When I was younger, I chaired a discussion about new opportunities to sell products and services to older consumers. With the population ageing, the panellists predicted a rise in orders for large-print restaurant menus. There would be growing demand for cruise ships with easy-to-open door handles.
They were exciting times for those hoping to attract a large, affluent, time-rich group of consumers.
Now that I have reached the age we were talking about, I am not interested in these carefully-directed products. Companies dedicated to the needs of baby boomers — those born between 1946 and 1964 — hold no particular attraction for me.
It seems I am not alone. Last week, Saga, the personal finance and travel company for the over-50s, more than halved its dividend and warned of falling profits in the coming year.
Saga said it faced particular problems in its insurance business. The company had been a forerunner in spotting what an attractive insurance proposition older customers were. They were more cautious drivers, and had fewer accidents. Because they spent more time at home, they were less likely to be burgled.
But other insurers now have the same data. And they often offer lower premiums. I have had Saga insurance policies in the past. But price comparison websites this year showed there were cheaper options elsewhere.
Lance Batchelor, Saga’s chief executive, said the answer was to move “the conversation from price to value”. What sort of value? “Get to your UK destination by taxi if your car’s too damaged,” Saga’s website offers. “Receive eligible private medical treatment if you or your spouse/partner is injured.”
I will stick with the lower prices, thanks.
The theory of distinctive marketing to older consumers seemed sound. The number of people over the age of 60 is expected to double worldwide from 962m in 2017 to 2.1bn by 2050, according to UN figures. Europe has the most aged population, with 25 per cent of people over 60. By 2050, about a quarter of the population in all parts of the world, apart from Africa, will be over 60, the UN says.
Rising longevity will inevitably lead to increased need for specialised housing, medical and social care for those reaching the ends of their lives and struggling with physical and mental impairments.
But the decades before then, currently populated by baby boomers, present fewer distinct marketing opportunities. First, as Saga found, baby boomers can make online product and price comparisons and do not need companies to hold their hands. They can also research their own holiday destinations and find the best ways to get there.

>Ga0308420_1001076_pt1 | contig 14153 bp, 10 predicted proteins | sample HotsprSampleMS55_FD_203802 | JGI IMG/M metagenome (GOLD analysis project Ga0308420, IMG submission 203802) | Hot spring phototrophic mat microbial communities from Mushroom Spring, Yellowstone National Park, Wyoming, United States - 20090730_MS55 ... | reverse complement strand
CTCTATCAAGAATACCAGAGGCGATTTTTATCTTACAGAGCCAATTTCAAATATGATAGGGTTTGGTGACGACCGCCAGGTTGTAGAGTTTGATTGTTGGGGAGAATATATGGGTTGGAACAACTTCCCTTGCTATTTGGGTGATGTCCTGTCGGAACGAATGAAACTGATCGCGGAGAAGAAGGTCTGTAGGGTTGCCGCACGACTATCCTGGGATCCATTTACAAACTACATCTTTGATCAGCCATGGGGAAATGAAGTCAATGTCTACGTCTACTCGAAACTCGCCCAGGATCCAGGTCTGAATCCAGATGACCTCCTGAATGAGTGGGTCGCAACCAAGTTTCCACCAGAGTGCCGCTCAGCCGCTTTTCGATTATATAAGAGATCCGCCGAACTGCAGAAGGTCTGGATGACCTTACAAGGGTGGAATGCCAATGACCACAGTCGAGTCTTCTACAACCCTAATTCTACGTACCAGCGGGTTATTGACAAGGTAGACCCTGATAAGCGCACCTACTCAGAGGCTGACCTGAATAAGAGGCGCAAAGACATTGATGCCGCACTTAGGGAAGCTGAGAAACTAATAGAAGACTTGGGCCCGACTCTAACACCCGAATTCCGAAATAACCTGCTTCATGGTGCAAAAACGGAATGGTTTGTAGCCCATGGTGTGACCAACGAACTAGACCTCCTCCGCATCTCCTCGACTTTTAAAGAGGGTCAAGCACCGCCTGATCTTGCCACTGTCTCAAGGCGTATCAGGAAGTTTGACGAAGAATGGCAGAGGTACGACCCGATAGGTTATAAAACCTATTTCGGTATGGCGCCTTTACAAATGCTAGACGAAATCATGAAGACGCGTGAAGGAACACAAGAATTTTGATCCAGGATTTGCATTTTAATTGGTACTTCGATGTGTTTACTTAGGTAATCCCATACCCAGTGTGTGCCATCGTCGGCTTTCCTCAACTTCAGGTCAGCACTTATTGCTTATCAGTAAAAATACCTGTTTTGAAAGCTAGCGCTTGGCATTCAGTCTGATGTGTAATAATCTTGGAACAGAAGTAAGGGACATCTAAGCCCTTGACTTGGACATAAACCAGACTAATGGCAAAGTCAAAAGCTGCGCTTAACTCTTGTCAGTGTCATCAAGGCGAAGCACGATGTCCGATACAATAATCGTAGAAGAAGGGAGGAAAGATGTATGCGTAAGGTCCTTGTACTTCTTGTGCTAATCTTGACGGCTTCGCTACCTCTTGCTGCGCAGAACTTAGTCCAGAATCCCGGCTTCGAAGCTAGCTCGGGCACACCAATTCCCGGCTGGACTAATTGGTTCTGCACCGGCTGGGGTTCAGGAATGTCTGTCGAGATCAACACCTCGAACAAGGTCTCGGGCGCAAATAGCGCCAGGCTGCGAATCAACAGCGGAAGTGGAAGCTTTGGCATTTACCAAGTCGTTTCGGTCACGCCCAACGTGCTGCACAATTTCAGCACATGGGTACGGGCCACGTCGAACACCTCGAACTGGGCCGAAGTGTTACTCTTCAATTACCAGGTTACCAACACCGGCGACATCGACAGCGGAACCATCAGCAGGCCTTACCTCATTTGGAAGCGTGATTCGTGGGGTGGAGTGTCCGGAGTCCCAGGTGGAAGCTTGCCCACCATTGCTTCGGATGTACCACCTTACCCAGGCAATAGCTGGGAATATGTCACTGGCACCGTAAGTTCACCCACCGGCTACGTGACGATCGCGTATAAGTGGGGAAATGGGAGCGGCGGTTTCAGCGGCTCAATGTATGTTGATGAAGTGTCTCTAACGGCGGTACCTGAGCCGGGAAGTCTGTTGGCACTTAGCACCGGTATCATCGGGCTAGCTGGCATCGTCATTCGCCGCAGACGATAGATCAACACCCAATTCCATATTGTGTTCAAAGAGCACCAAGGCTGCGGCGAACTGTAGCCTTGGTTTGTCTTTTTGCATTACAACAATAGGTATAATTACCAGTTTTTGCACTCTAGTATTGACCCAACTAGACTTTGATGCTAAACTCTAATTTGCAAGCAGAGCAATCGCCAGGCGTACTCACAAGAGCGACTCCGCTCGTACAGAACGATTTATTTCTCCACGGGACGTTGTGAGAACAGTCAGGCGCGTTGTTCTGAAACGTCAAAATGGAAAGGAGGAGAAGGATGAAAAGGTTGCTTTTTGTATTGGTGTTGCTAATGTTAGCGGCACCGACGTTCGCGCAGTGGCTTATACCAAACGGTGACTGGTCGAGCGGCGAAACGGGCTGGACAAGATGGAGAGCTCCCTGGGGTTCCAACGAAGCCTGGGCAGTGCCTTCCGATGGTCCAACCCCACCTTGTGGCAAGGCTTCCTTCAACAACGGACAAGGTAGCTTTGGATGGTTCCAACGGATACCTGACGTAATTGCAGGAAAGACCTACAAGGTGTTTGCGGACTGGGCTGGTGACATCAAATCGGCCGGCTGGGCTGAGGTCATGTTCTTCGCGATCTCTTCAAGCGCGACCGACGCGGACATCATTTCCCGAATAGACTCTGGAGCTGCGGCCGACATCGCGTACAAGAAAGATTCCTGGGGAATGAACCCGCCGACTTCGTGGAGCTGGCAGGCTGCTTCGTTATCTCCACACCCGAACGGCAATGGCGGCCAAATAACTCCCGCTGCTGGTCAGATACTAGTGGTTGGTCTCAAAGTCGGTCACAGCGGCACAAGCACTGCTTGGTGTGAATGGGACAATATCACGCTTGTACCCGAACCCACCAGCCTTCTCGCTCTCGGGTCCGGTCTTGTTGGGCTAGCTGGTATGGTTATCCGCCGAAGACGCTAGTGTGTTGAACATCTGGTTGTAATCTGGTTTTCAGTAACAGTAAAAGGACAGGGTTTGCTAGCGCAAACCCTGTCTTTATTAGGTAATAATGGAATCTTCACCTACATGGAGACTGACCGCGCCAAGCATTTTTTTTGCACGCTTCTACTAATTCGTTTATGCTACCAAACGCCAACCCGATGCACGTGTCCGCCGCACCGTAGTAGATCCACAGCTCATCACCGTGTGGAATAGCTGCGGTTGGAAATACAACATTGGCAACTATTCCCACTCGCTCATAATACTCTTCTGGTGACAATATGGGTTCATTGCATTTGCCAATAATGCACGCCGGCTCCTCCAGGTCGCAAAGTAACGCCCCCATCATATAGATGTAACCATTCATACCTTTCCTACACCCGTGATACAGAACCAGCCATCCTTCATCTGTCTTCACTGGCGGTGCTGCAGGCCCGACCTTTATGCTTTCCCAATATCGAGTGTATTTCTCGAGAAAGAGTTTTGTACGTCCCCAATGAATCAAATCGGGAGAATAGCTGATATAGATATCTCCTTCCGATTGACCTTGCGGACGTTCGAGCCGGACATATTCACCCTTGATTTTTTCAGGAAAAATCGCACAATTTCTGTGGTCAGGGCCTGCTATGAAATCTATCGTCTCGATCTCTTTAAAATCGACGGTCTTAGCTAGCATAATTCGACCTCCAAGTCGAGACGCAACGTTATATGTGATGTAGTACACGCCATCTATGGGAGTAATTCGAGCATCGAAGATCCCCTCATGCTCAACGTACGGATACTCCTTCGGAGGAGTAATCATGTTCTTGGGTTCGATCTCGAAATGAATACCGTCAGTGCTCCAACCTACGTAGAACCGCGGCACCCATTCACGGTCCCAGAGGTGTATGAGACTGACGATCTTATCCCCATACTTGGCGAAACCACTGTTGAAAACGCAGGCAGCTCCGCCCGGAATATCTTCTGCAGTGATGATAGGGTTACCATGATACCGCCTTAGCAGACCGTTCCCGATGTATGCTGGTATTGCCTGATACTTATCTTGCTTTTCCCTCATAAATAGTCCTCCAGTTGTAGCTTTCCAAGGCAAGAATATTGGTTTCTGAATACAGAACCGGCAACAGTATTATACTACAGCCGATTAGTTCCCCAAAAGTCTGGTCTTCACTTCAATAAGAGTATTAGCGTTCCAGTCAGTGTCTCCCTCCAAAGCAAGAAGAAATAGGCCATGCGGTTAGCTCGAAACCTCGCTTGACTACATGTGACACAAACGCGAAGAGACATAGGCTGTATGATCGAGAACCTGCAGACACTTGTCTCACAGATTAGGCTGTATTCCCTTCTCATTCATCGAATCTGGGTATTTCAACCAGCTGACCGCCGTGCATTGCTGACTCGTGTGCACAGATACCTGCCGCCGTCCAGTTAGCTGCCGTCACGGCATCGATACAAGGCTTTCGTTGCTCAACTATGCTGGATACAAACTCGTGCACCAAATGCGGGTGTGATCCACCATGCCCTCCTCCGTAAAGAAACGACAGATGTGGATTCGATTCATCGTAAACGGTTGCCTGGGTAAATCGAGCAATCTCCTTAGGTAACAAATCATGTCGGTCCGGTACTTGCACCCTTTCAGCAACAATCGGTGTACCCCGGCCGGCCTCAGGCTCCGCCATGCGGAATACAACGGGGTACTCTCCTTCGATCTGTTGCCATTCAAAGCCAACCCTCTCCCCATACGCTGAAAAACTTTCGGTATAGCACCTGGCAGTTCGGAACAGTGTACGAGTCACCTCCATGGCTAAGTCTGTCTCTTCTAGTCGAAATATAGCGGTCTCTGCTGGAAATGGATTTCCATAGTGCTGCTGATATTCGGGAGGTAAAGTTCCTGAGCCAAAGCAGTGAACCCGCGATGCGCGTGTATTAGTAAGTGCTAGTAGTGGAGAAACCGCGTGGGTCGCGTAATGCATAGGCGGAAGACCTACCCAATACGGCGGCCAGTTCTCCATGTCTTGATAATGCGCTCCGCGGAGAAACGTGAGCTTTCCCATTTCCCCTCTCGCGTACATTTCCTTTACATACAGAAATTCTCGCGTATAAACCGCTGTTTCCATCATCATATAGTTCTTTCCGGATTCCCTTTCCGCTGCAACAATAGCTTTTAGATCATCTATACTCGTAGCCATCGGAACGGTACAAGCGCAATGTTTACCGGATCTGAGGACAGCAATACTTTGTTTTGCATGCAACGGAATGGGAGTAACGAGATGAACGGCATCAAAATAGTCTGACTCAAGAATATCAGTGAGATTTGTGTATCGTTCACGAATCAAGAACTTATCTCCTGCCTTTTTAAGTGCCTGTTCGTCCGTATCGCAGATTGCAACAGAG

Second, they are the generation that never planned to get old. When The Beatles asked “Will you still need me when I’m 64?”, 64 years old seemed an impossibly long time away. Now it has arrived, no one that age particularly wants to be reminded of it.
This generation doesn’t dress old. It expects to look fashionable. There is no need any longer for bifocal glasses, with their tell-tale dividing line across the lens. There are varifocals instead, which are indistinguishable from any other spectacles, and come in the same designer frames (although downward vision is sometimes difficult and you do need to take care with that bottom step).
Researchers looking for distinctive ways to sell to baby boomers find it difficult to discern any. A US study into how companies could “delight” baby boomers and millennials — with delight defined as “having one’s expectations exceeded to a surprising degree” — concluded that “significant differences did not exist between baby boomer and millennial males”.
The study, published in the Journal of Marketing Theory and Practice in 2015, did find some differences in what delighted millennial and boomer women. Female millennials wanted to be served by friendly, attentive and helpful employees, whereas baby boomer women wanted caring employees with expertise. Millennials were also more delighted if their goods and services were delivered quickly. These female differences are clearly not vast.
In the words of the Bob Dylan song of their era, today’s over 60s intend to stay forever young. Providers need to adjust their marketing. Today’s oldies want quality, service and competitive prices. They do not want to be corralled into a specialised market. Companies that forget that risk having to cut their dividends.
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